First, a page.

April 16, 2012, 10:20 AM — In what will be one of the first large scale OpenStack commercial deployments, hosting company Rackspace is moving its server and other hosting services to the OpenStack API (application programming interface).
Starting May 1, Rackspace customers will be offered default access to Rackspace servers through the OpenStack API, or through a new console that uses the Rackspace API, the company said Monday. Prior to this announcement, Rackspace only offered file access through OpenStack.
The company is also developing a number of additional OpenStack-based hosted services as well, offering storage, networking and databases. Collectively, these services will be marketed as Rackspace Cloud.
The new OpenStack API is "more extensible and more robust" than the previous interface that Rackspace offered its customers, said Mark Interrante, vice president of products at Rackspace.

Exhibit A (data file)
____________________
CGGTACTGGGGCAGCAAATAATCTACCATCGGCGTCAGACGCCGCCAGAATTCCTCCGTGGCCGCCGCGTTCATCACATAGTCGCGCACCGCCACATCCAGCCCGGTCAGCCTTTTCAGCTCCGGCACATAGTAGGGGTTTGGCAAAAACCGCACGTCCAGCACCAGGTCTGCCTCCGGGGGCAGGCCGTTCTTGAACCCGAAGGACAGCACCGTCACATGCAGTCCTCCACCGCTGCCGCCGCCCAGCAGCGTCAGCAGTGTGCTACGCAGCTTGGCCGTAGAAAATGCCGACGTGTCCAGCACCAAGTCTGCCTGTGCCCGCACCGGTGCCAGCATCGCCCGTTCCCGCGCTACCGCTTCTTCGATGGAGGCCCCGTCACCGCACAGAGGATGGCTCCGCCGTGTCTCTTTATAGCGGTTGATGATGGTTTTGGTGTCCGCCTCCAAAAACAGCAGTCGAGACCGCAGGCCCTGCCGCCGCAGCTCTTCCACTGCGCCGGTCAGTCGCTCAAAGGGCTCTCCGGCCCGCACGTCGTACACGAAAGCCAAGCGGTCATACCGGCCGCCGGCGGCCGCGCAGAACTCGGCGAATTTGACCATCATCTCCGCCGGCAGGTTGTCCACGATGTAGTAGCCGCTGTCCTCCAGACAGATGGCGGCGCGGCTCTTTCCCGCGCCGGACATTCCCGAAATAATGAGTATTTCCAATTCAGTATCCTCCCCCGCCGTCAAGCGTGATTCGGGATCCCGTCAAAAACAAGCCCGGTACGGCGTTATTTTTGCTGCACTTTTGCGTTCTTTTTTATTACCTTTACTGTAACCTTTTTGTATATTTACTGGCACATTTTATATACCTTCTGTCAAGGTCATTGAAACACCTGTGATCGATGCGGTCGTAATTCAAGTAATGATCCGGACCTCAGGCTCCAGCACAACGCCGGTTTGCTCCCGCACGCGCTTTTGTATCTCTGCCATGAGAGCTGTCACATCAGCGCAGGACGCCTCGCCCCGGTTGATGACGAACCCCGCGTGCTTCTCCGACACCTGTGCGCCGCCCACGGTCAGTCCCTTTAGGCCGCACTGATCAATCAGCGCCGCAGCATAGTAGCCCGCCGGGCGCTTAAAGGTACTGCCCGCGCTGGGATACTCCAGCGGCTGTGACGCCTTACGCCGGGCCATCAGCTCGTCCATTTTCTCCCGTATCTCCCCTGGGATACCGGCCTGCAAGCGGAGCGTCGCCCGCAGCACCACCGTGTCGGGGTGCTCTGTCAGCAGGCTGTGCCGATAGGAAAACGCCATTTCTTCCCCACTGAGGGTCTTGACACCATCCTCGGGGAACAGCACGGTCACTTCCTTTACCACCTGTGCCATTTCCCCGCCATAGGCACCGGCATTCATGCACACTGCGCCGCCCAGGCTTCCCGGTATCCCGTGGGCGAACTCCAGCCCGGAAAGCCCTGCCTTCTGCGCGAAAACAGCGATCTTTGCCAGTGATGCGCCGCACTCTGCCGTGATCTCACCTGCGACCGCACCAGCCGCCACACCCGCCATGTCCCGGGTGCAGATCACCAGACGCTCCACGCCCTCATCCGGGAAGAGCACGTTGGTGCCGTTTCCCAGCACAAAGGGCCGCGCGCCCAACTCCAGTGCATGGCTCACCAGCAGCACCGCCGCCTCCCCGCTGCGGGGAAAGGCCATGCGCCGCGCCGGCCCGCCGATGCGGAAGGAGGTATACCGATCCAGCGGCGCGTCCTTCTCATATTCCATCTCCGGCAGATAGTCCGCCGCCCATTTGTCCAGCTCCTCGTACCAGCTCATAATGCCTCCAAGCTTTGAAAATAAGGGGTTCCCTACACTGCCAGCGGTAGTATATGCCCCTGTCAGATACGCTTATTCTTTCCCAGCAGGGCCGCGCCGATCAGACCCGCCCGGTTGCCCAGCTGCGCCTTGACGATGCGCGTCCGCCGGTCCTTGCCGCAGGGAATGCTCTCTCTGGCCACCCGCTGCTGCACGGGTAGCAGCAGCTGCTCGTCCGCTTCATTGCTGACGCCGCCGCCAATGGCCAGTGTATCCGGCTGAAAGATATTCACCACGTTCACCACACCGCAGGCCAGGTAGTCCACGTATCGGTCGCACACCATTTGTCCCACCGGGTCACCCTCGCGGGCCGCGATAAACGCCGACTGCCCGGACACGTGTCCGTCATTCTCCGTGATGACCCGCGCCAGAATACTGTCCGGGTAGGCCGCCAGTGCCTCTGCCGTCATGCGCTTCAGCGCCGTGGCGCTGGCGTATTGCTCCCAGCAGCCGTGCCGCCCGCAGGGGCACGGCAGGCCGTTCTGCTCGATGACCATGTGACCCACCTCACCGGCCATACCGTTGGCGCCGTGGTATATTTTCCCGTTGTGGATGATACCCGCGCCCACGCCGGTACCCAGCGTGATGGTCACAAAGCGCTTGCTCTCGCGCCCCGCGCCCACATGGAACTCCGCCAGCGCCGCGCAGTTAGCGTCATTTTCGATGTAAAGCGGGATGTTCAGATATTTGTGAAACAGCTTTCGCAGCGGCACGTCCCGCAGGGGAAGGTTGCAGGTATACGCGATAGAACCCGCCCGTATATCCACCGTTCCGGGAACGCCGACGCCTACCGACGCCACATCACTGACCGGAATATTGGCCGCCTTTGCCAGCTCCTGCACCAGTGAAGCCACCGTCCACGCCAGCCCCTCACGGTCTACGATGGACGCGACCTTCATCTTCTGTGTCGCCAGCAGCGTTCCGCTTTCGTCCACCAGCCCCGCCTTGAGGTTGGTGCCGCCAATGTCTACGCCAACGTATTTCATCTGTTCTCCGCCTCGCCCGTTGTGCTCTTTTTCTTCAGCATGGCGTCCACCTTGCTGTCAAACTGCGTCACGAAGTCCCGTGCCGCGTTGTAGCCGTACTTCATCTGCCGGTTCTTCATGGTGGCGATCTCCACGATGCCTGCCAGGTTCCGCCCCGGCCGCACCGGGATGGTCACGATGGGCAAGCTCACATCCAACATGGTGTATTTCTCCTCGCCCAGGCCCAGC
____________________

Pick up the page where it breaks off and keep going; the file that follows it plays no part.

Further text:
For the OpenStack project, Rackspace's deployment comes at a crucial juncture. The project's leaders are starting a not-for-profit foundation to manage the open source software stack, more details about which they plan to reveal at the OpenStack spring conference being held in San Francisco this week.
The project just released the fifth version of the software stack, codenamed Essex, which will be used as the basis for Rackspace's offering.
Pricing for the Cloud Servers service will remain the same, with the new interface, starting at $0.015 per hour for a Linux virtual server with 10GB of disk space and 256MB of RAM. Pricing for Microsoft Windows servers begins at $0.08 an hour.
Interrante claimed that using OpenStack can cut by half the time administrators spend commissioning and maintaining their Rackspace servers Rackspace, though he acknowledged that Rackspace hasn't done "an end-to-end study" measuring performance times because the service isn't in production yet. But the potential exists. "It is much easier to change [a setting] in a few hundred servers using the OpenStack API," he said.
Using the Rackspace console, administrators can tag certain sets of servers -- identifying them as production or development servers for instance -- and then apply actions to that specific tag. The interface is dynamically updated, so administrators don't have to refresh the console pages when changes occur.